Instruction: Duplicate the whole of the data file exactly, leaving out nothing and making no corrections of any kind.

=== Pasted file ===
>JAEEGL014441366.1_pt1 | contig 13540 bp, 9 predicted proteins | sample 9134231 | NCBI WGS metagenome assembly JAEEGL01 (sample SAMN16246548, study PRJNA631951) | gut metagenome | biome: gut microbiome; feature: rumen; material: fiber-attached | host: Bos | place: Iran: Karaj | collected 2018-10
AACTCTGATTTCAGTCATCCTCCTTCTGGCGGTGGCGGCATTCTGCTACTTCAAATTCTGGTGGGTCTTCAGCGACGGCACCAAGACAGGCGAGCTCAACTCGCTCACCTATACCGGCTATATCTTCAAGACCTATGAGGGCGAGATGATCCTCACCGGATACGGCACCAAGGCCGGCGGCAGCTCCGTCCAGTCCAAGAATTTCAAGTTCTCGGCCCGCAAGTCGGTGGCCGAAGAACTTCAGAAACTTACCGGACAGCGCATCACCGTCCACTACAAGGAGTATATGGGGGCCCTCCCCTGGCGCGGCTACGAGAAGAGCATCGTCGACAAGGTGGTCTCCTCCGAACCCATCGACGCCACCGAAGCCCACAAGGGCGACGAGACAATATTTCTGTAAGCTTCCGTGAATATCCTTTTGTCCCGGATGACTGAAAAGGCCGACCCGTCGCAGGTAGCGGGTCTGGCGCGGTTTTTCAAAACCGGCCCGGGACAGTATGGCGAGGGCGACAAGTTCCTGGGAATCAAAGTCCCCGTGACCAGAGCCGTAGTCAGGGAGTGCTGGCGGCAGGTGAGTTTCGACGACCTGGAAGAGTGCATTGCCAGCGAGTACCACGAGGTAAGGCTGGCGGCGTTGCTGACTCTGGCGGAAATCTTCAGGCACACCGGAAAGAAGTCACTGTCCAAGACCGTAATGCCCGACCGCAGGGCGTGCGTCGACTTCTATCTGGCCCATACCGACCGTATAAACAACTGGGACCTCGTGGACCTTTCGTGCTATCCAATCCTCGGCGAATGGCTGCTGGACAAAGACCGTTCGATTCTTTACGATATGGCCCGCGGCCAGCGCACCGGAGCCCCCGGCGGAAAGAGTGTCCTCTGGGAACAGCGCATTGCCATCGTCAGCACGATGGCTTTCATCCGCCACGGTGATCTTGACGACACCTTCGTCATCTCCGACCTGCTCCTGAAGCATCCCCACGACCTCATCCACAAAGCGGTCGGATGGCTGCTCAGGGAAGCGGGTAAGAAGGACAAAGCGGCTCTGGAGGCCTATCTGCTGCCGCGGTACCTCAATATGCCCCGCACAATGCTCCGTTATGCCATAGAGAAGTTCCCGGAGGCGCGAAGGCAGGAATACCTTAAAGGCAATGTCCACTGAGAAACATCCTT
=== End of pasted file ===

>JAEEGL014441366.1_pt1 | contig 13540 bp, 9 predicted proteins | sample 9134231 | NCBI WGS metagenome assembly JAEEGL01 (sample SAMN16246548, study PRJNA631951) | gut metagenome | biome: gut microbiome; feature: rumen; material: fiber-attached | host: Bos | place: Iran: Karaj | collected 2018-10
AACTCTGATTTCAGTCATCCTCCTTCTGGCGGTGGCGGCATTCTGCTACTTCAAATTCTGGTGGGTCTTCAGCGACGGCACCAAGACAGGCGAGCTCAACTCGCTCACCTATACCGGCTATATCTTCAAGACCTATGAGGGCGAGATGATCCTCACCGGATACGGCACCAAGGCCGGCGGCAGCTCCGTCCAGTCCAAGAATTTCAAGTTCTCGGCCCGCAAGTCGGTGGCCGAAGAACTTCAGAAACTTACCGGACAGCGCATCACCGTCCACTACAAGGAGTATATGGGGGCCCTCCCCTGGCGCGGCTACGAGAAGAGCATCGTCGACAAGGTGGTCTCCTCCGAACCCATCGACGCCACCGAAGCCCACAAGGGCGACGAGACAATATTTCTGTAAGCTTCCGTGAATATCCTTTTGTCCCGGATGACTGAAAAGGCCGACCCGTCGCAGGTAGCGGGTCTGGCGCGGTTTTTCAAAACCGGCCCGGGACAGTATGGCGAGGGCGACAAGTTCCTGGGAATCAAAGTCCCCGTGACCAGAGCCGTAGTCAGGGAGTGCTGGCGGCAGGTGAGTTTCGACGACCTGGAAGAGTGCATTGCCAGCGAGTACCACGAGGTAAGGCTGGCGGCGTTGCTGACTCTGGCGGAAATCTTCAGGCACACCGGAAAGAAGTCACTGTCCAAGACCGTAATGCCCGACCGCAGGGCGTGCGTCGACTTCTATCTGGCCCATACCGACCGTATAAACAACTGGGACCTCGTGGACCTTTCGTGCTATCCAATCCTCGGCGAATGGCTGCTGGACAAAGACCGTTCGATTCTTTACGATATGGCCCGCGGCCAGCGCACCGGAGCCCCCGGCGGAAAGAGTGTCCTCTGGGAACAGCGCATTGCCATCGTCAGCACGATGGCTTTCATCCGCCACGGTGATCTTGACGACACCTTCGTCATCTCCGACCTGCTCCTGAAGCATCCCCACGACCTCATCCACAAAGCGGTCGGATGGCTGCTCAGGGAAGCGGGTAAGAAGGACAAAGCGGCTCTGGAGGCCTATCTGCTGCCGCGGTACCTCAATATGCCCCGCACAATGCTCCGTTATGCCATAGAGAAGTTCCCGGAGGCGCGAAGGCAGGAATACCTTAAAGGCAATGTCCACTGAGAAACATCCTT